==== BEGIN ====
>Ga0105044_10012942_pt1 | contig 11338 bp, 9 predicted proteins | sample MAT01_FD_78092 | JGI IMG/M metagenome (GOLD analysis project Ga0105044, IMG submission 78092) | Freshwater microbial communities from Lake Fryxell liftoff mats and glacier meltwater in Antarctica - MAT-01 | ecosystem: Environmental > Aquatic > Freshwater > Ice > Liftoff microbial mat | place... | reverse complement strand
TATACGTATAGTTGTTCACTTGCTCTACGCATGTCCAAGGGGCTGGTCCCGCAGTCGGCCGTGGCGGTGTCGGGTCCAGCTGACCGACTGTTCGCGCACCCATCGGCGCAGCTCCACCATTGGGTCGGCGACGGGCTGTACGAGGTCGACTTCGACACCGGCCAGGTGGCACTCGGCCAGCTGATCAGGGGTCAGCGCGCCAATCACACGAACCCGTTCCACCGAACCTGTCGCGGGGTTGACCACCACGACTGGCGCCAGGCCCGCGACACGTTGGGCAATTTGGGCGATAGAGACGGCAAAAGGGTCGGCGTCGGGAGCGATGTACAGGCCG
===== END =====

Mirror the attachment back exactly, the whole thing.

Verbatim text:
>Ga0105044_10012942_pt1 | contig 11338 bp, 9 predicted proteins | sample MAT01_FD_78092 | JGI IMG/M metagenome (GOLD analysis project Ga0105044, IMG submission 78092) | Freshwater microbial communities from Lake Fryxell liftoff mats and glacier meltwater in Antarctica - MAT-01 | ecosystem: Environmental > Aquatic > Freshwater > Ice > Liftoff microbial mat | place... | reverse complement strand
TATACGTATAGTTGTTCACTTGCTCTACGCATGTCCAAGGGGCTGGTCCCGCAGTCGGCCGTGGCGGTGTCGGGTCCAGCTGACCGACTGTTCGCGCACCCATCGGCGCAGCTCCACCATTGGGTCGGCGACGGGCTGTACGAGGTCGACTTCGACACCGGCCAGGTGGCACTCGGCCAGCTGATCAGGGGTCAGCGCGCCAATCACACGAACCCGTTCCACCGAACCTGTCGCGGGGTTGACCACCACGACTGGCGCCAGGCCCGCGACACGTTGGGCAATTTGGGCGATAGAGACGGCAAAAGGGTCGGCGTCGGGAGCGATGTACAGGCCG